--no-user           Disable USER.
    --no-client         Disable CLIENT.
    --no-cpu            Disable CPU%.
    --no-mem            Disable MEM%.
    --no-read           Disable READ/s.
    --no-write          Disable WRITE/s.
    --no-time           Disable TIME+.
    --no-wait           Disable W.

Conclusion: pg_activity is small but very useful tool for monitoring an PostgreSQL instance. In the next posts I’ll look into some more feature rich monitoring solutions that are around for monitoring PostgreSQL instances.

 

7 Comments

  • Pavan says:

    Well about this extension. Actually it’s a very great explanation but the problem I’m facing is the queries are getting refreshed in the shot span unable to read it completely. So what should I do to get all the queries executed as a list or atleast increase the refresh interval

     
    • Daniel Westermann says:

      Hi Pavan,

      when go to help “h” there are options:

      +: increase refresh time (max:3)
      “-: decrease refresh time (min:1)”

      You can increase the refresh interval to 3 seconds, not more.

      Cheers,
      Daniel

       
  • Pavan says:

    Hi Daniel,

    I’m glad that I came to know about pg_activity by your post. But this is not addressing my database pain area.

    I’m using a PostgreSQL 9.1 database version with default checkpoint params. And the wal_level as ‘archive’.

    But to my wonder the archive logs are generating in a huge number, say 2000 files a day(31.25GB) from this Jan 1’st 2018.

    My main concern is to find all the DML’s which are responsible for this archive log generation, as I am running with serious disk space outage.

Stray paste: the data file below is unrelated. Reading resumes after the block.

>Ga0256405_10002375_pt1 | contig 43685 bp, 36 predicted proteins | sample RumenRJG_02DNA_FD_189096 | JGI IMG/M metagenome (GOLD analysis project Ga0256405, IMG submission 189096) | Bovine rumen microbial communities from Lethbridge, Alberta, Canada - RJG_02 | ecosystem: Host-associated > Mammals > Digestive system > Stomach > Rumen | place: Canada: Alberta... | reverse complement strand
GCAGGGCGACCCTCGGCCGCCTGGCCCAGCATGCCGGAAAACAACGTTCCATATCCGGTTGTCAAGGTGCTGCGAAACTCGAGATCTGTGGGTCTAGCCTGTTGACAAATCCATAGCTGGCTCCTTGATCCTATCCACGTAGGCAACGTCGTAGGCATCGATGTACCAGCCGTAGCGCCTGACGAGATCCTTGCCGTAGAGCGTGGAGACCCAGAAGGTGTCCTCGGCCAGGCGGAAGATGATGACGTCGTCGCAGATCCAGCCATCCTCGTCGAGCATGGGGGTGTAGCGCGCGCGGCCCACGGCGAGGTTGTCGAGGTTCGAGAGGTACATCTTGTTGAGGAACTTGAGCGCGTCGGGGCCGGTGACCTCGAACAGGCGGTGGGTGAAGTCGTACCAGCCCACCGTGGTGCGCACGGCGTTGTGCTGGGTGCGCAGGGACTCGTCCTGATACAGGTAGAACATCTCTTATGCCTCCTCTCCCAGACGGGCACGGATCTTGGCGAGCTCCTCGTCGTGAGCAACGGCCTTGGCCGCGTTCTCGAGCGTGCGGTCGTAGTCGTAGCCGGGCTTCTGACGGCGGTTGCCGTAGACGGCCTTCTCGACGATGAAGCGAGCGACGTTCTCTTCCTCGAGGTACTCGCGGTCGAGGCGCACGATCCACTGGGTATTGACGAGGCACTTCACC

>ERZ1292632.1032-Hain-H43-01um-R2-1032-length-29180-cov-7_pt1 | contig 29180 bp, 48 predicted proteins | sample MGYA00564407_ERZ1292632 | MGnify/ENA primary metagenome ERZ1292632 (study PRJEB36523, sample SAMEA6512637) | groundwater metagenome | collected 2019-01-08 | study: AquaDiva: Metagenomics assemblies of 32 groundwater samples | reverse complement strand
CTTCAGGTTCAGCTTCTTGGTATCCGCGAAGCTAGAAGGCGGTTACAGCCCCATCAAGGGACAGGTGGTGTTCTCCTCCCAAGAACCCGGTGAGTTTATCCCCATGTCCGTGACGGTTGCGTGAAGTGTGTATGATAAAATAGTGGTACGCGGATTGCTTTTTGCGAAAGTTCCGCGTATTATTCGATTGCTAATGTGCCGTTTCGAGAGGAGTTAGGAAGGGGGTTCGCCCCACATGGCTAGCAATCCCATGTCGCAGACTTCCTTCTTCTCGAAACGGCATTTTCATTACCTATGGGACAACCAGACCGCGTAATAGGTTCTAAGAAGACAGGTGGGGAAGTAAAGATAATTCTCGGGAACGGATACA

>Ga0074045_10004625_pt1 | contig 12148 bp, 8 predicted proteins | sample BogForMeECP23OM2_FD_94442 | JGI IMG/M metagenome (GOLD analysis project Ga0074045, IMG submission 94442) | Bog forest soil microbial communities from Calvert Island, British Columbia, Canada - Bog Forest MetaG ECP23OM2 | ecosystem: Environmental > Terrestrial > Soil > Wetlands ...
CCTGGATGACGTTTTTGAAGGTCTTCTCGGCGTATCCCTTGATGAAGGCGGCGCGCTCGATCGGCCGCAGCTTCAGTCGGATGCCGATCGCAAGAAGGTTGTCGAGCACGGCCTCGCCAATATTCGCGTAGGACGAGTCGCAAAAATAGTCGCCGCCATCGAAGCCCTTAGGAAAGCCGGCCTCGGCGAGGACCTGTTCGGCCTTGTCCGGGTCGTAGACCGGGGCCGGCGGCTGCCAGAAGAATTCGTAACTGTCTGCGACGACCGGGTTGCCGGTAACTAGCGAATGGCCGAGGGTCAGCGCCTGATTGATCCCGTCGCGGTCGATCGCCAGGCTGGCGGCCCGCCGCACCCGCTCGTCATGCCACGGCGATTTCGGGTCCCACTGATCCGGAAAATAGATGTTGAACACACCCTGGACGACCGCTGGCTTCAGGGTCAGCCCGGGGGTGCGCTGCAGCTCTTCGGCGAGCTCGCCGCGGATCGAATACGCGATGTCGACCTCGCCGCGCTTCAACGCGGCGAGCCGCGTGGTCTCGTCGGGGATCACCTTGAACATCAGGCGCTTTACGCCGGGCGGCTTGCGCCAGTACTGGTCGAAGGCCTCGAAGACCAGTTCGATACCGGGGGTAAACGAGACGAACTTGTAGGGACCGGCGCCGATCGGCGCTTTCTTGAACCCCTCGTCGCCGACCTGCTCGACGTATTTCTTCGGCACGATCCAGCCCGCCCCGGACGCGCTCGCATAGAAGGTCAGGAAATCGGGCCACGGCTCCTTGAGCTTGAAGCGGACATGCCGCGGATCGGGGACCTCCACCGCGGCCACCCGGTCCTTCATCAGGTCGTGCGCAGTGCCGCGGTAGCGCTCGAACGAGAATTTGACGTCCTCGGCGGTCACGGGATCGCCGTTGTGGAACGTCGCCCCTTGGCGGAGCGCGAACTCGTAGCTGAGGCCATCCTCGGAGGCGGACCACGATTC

How to get all the DML’s who are the culprits for this disk space problem. In other words, kindly help me to resolve this problem…

    Thanks in Advance.

    Cheers,
    Pavan

     
    • Daniel Westermann says:

      Hi Pavan,

      you can set log_statements=’DML’ to have all the DML statements logged to the logfile. Another way is to look at pg_stat_statements.

      Cheers,
      Daniel

       
      • Pavan says:

        Thank you so much Daniel. Kudoes

         
      • Pavan says:

        Hi Daniel,
        Yes I found many DML’s that are being run against the database. Now what should be the best plan of action to reduce huge WAL archiving. Really it is causing a serious disk problem nearly 1.35GB archive files are being generated per hour and I’m unable to investigate further in a better way.

        Please let me know if there is any better approach. Thanks in Advance.

        Regards,
        Pavan

         
  • Pavan says:

    Hi Daniel,

    I’m glad that I came to know about pg_activity by your post. But this is not addressing my database pain area.

    I’m using a PostgreSQL 9.1 database version with default checkpoint params. And the wal_level as ‘archive’.

    But to my wonder the archive logs are generating in a huge number, say 2000 files a day(31.25GB) from this Jan 1’st 2018.

    My main concern is to find all the DML’s which are responsible for this archive log generation, as I am running with serious disk space outage.

    How to get all the DML’s who are the culprits for this disk space problem. In other words, kindly help me to resolve this problem…

    Thanks in Advance.

    Cheers,
    Pavan

     

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Daniel Westermann
Daniel Westermann

Senior Consultant and Technology Leader Open Infrastructure